Introducing University Life To Primary School Children
A new teaching resource for primary schools that shows how higher education (HE) can enhance life choices will be launched nationally at the House of Lords.
The teaching pack, developed by the University of Liverpool and supported by the Sutton Trust, is designed to familiarise nine and 10-year-olds with the concept and vocabulary of HE through group and individual activities aligned with the Key Stage 2 curriculum. The pack, called ‘Raising Aspirations’, includes a guide for teachers on how to deliver key messages about university life alongside core subject areas such as English and Mathematics.
The activities can be delivered as five half-day classroom based sessions. Central to the programme is Professor Fluffy - a colourful ‘character’ that introduces school children to HE in the form of board games and quizzes. Professor Fluffy features alongside a group of new ‘friends’ used as a tool to support pupils in researching the social and educational aspects of student life.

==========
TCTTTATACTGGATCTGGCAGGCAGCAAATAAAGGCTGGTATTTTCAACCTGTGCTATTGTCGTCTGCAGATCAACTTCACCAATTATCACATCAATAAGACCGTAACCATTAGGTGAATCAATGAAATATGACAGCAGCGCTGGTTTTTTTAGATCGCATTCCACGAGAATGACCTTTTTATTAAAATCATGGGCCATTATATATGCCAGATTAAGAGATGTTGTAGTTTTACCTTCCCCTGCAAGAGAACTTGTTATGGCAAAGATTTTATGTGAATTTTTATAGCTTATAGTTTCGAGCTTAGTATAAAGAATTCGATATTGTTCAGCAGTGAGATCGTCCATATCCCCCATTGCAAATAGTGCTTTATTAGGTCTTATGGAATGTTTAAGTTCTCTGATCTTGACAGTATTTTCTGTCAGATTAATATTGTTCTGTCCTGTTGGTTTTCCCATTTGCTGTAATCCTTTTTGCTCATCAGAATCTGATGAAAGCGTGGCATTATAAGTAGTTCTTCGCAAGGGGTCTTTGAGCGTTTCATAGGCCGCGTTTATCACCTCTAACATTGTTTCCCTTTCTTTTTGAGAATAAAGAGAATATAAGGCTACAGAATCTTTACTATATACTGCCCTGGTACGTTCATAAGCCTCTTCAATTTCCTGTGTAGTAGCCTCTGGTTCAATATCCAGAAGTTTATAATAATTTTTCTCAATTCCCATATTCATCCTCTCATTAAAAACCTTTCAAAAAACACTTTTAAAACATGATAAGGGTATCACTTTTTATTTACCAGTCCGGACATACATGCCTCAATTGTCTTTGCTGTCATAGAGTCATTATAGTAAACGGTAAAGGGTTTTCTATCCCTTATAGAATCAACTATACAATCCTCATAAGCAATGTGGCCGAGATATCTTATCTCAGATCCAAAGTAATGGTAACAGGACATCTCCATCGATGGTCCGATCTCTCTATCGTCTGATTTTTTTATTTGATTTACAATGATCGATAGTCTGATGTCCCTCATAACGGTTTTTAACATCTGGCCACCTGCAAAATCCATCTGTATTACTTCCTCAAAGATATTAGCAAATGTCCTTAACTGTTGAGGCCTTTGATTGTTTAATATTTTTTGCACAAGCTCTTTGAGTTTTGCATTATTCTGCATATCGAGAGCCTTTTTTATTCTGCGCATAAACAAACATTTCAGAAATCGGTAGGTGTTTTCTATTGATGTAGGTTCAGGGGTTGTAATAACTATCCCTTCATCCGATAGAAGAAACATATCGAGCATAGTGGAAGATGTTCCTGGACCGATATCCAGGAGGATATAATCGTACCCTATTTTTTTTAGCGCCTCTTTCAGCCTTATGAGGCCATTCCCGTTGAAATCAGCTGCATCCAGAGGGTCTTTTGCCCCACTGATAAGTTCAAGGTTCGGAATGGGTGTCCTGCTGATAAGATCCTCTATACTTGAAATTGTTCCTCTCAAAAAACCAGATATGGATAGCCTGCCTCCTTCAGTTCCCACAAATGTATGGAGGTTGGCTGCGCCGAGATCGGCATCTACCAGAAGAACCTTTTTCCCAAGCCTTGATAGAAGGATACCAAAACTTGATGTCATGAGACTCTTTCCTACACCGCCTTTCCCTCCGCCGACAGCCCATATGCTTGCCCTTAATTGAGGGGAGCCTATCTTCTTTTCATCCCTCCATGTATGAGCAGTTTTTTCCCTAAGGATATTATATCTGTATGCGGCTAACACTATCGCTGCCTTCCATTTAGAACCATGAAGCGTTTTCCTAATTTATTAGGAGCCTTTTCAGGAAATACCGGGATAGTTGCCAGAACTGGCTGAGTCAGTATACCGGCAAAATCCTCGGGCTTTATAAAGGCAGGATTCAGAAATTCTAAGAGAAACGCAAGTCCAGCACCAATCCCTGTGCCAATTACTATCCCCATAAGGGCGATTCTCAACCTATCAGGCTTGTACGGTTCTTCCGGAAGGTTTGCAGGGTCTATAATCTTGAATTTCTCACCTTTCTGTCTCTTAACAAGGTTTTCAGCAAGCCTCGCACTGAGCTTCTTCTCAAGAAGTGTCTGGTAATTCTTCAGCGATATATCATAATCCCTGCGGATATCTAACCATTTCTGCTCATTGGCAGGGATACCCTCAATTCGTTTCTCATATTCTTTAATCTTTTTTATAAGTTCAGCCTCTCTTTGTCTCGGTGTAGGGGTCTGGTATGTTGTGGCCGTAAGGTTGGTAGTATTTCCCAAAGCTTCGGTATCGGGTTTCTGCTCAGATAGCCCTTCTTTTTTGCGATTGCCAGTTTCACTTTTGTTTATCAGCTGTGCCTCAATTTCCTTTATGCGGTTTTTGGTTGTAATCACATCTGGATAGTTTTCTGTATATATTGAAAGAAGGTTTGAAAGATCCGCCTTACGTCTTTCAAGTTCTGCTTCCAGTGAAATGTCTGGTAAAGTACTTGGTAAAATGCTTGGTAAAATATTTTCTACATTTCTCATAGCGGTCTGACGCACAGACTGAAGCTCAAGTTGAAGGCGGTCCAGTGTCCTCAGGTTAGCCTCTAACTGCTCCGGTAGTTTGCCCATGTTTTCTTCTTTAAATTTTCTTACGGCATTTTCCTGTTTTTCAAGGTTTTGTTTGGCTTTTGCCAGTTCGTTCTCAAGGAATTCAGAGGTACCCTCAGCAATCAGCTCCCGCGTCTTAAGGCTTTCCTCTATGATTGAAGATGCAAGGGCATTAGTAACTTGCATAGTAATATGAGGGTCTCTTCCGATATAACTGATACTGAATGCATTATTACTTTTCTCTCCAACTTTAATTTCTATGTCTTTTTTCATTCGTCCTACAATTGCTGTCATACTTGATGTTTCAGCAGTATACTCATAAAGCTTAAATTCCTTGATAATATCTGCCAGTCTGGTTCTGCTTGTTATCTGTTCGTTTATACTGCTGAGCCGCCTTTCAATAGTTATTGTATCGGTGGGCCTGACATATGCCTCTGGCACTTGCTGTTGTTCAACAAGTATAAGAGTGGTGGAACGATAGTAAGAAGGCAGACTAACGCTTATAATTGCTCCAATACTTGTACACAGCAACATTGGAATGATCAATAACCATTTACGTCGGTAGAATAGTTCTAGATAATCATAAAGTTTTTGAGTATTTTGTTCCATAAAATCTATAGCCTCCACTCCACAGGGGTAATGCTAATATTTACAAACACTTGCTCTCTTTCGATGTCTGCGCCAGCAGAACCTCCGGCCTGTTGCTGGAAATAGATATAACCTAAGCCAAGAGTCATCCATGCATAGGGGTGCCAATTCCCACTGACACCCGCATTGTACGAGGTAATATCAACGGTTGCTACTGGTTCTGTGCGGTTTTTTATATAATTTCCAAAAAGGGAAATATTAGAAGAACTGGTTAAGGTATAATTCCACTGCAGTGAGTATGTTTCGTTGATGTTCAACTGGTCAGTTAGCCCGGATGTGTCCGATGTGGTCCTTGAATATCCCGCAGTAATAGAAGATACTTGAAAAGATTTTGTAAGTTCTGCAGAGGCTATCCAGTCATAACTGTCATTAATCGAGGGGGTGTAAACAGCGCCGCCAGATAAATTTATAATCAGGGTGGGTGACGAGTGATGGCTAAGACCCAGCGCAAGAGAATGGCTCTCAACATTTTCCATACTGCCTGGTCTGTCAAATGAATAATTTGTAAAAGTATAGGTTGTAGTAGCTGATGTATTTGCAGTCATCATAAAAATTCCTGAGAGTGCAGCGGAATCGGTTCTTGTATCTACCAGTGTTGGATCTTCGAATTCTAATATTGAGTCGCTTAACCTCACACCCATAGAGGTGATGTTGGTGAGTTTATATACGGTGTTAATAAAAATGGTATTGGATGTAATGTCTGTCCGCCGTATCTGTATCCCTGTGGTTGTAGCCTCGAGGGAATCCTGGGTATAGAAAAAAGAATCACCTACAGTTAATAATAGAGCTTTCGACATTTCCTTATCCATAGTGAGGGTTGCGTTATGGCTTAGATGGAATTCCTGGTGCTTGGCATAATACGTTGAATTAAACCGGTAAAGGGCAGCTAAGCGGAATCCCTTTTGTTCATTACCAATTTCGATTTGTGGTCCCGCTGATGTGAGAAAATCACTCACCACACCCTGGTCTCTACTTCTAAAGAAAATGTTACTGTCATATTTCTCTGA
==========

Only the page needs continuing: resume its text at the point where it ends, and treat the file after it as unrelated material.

The pack, which will be launched by Baroness Warwick, also includes an interactive CDROM, through which pupils can experience what it is like to attend lectures and live in halls of residence. Tasks include organising an academic timetable and calculating how much money a student will need to buy food for the week.
Trish Jenkins, who heads the University’s Widening Participation unit, said: “The teaching pack responds to objectives set out by the National Council for Educational Excellence to support teachers in encouraging life-long learning from an early age. It will be of particular use for teachers engaging with children who have grown up in low participation areas and who may not have any awareness of HE. To widen participation we need to support teachers and parents in introducing the concept of university to pupils at primary age.”
James Turner, Director of Policy at the Sutton Trust, added: “Research commissioned by the Sutton Trust has shown that every year tens of thousands of once highly-performing pupils do not go into HE. By supporting teachers to deliver quality advice and guidance in schools, and by raising aspirations early on, we can help ensure that young people from all social backgrounds make the most of their talents.”